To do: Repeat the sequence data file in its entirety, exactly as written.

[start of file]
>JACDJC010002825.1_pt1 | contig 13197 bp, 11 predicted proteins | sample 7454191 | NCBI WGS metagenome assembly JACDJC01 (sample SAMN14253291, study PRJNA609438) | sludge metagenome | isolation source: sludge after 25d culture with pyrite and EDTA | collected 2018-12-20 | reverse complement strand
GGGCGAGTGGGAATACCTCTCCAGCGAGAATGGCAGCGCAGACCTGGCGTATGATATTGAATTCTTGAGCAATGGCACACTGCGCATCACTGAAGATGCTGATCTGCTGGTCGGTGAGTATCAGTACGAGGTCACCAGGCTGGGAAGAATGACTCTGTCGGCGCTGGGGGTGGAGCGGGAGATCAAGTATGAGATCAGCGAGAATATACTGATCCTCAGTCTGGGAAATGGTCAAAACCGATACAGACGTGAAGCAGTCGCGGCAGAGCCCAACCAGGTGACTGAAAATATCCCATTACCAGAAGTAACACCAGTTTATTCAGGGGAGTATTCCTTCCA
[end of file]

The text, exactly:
>JACDJC010002825.1_pt1 | contig 13197 bp, 11 predicted proteins | sample 7454191 | NCBI WGS metagenome assembly JACDJC01 (sample SAMN14253291, study PRJNA609438) | sludge metagenome | isolation source: sludge after 25d culture with pyrite and EDTA | collected 2018-12-20 | reverse complement strand
GGGCGAGTGGGAATACCTCTCCAGCGAGAATGGCAGCGCAGACCTGGCGTATGATATTGAATTCTTGAGCAATGGCACACTGCGCATCACTGAAGATGCTGATCTGCTGGTCGGTGAGTATCAGTACGAGGTCACCAGGCTGGGAAGAATGACTCTGTCGGCGCTGGGGGTGGAGCGGGAGATCAAGTATGAGATCAGCGAGAATATACTGATCCTCAGTCTGGGAAATGGTCAAAACCGATACAGACGTGAAGCAGTCGCGGCAGAGCCCAACCAGGTGACTGAAAATATCCCATTACCAGAAGTAACACCAGTTTATTCAGGGGAGTATTCCTTCCA